Know how you want people to feel.

But thanks to easy-to-use software and a plethora of pre-made templates to choose from, creating a compelling social brand just got a whole lot easier. This gives solopreneurs room to play around, experiment and develop their own unique brand identity. With so much room for creativity, the main things Larina wants you to keep in mind are the following:

A thoughtful, balanced composition, a color palette that reflects your main idea, high-quality photos and videos, and interesting typography that catches the eye. This is the magic sauce.

Be authentic

When asked about the biggest design trends, Larina said:

There’s one trend that’s been gaining momentum, and that’s the Y2K aesthetic. However, if you’re looking for a trend to jump on, this isn’t the best choice. The Y2K design trend is huge and it’s here to stay, so it’s worth taking a look at, but redesigning your graphics to match the early ’00s aesthetic could be out of place for your brand.

Y2K trend design example
Source: You can find this template in VistaCreate.

A similar trend worth mentioning is the “Trendy Zine”. It’s a much more versatile trend that will likely grow and evolve over time. It gives you more room to express yourself and stay on brand while also following a popular trend. You can also opt for a wide range of different elements specific to this trend, such as neon or pastel colors, funky shapes, playful fonts, a combination of objects and stickers, and contrasting shades.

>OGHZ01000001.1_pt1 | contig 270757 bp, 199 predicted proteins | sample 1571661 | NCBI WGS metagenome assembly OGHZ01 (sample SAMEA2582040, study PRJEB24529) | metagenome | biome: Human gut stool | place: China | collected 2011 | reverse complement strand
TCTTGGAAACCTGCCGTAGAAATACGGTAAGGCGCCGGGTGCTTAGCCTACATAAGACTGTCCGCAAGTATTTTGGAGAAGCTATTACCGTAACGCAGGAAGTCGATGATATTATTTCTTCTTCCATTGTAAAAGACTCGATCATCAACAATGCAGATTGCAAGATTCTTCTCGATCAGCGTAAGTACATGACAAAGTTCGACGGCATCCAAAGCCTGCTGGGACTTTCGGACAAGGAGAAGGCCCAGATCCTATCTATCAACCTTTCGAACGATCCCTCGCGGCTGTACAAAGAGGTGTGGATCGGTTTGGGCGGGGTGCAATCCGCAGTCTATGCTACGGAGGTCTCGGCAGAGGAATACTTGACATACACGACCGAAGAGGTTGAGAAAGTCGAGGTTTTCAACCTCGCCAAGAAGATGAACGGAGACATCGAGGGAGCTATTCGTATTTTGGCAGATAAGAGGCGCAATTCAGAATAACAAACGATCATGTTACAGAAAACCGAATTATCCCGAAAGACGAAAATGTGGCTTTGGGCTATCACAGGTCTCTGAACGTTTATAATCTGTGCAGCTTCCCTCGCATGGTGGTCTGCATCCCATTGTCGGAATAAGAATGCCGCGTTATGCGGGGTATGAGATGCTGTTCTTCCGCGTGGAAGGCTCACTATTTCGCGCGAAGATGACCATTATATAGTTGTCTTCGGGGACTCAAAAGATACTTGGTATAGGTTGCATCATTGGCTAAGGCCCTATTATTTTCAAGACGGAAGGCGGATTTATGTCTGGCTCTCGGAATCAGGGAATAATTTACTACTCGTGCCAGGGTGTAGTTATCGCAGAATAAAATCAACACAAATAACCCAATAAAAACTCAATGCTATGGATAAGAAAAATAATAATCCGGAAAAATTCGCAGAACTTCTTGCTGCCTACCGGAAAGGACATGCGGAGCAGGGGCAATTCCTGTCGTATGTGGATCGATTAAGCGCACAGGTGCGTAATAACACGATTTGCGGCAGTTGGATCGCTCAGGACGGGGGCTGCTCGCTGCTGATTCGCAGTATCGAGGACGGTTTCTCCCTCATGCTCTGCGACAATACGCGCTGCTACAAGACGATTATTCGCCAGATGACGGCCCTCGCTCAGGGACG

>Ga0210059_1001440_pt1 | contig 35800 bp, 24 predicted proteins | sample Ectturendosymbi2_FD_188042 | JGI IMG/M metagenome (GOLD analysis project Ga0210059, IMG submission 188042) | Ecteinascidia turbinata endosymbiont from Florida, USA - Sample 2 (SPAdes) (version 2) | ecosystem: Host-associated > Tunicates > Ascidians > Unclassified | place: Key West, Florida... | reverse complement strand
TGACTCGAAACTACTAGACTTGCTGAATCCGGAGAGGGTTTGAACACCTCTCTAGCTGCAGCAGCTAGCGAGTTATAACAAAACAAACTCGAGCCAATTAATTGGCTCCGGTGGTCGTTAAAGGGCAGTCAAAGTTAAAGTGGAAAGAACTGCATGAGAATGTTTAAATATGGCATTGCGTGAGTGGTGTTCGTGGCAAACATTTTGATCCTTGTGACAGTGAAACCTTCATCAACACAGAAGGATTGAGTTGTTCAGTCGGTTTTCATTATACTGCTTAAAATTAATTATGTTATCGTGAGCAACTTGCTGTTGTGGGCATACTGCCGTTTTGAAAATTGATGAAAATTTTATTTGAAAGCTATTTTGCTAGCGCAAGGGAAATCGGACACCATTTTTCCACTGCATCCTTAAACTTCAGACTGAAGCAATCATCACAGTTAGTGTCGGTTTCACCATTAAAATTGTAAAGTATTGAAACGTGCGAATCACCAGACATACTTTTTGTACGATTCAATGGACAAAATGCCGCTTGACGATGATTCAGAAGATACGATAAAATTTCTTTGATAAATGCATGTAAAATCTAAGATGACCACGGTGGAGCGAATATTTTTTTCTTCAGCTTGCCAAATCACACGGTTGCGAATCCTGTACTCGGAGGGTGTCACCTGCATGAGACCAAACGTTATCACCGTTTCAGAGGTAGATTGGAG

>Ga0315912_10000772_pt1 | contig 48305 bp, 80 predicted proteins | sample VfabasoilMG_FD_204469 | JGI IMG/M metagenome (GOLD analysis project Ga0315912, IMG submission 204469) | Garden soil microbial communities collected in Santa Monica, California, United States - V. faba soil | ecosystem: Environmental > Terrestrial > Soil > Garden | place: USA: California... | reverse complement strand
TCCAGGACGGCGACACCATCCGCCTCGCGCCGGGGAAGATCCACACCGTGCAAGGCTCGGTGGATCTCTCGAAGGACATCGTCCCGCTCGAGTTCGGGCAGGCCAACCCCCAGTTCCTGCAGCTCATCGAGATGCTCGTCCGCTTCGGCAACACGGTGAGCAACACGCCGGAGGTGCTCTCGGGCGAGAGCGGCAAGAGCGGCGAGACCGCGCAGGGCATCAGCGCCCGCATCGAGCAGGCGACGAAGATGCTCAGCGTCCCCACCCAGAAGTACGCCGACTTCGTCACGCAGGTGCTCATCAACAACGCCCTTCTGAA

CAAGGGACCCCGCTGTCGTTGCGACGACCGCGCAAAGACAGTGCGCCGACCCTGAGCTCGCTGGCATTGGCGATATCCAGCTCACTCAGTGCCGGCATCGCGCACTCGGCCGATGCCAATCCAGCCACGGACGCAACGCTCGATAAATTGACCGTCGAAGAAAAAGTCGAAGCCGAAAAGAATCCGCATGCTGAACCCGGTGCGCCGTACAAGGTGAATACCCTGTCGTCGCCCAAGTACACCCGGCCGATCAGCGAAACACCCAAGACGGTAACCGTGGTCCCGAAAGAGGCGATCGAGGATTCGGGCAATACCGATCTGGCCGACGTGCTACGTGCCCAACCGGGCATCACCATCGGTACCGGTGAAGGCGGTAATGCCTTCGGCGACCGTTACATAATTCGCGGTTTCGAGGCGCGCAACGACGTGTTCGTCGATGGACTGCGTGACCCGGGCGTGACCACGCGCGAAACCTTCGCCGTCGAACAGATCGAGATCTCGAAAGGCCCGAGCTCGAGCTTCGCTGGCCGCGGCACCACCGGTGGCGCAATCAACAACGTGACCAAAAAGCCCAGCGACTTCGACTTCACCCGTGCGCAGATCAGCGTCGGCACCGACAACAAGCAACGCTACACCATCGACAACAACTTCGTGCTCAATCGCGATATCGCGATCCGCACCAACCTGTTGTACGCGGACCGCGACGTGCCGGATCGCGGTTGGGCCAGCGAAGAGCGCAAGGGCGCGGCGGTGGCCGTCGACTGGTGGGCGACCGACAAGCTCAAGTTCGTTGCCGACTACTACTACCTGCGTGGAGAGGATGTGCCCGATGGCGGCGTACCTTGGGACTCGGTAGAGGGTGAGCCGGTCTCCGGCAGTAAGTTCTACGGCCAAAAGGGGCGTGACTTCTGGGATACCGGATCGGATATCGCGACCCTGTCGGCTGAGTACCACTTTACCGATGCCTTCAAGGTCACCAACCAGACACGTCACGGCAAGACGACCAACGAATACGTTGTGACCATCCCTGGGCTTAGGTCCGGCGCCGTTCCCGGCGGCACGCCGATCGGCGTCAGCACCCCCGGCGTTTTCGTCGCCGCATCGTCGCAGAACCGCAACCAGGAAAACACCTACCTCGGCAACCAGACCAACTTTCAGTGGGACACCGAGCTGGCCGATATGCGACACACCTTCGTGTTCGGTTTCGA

Example of trendy zine design
Source: You can find this template in VistaCreate.

As the Instagram face gives way to clean girl aesthetics, Gen Z users are demanding more authenticity from social media.

“You know how you want people to feel. For me, I want my Instagram to make people feel at home in themselves. So everything I share aims to create those feelings of warmth, security and belonging,” says Andryk.

For him, that means neutral and earthy colors and soft fabrics, lines and lighting (sunset works great). High-quality, intimate images captured at home or in nature with candles, friends and a cup of tea help evoke this mood.

Samuel Andryk Instagram pics

While this aesthetic has helped Andryk attract the right audience for his genre, if you’re a punk musician or extreme sports influencer, you should consider completely different design choices. Andryk says:

I think it’s important to recognize that there’s a superficial component to Instagram. The first thing you see when scrolling is the visual aspect. So make sure images are visually compelling for the audience you’re trying to attract. It’s about finding a way to be authentic while still playing by the rules of the platform.

Use theme to catch scroller’s attention

It is important to be noticed on social media. Remember, you only have a few seconds to make an impression before your post is sucked back into the content gap.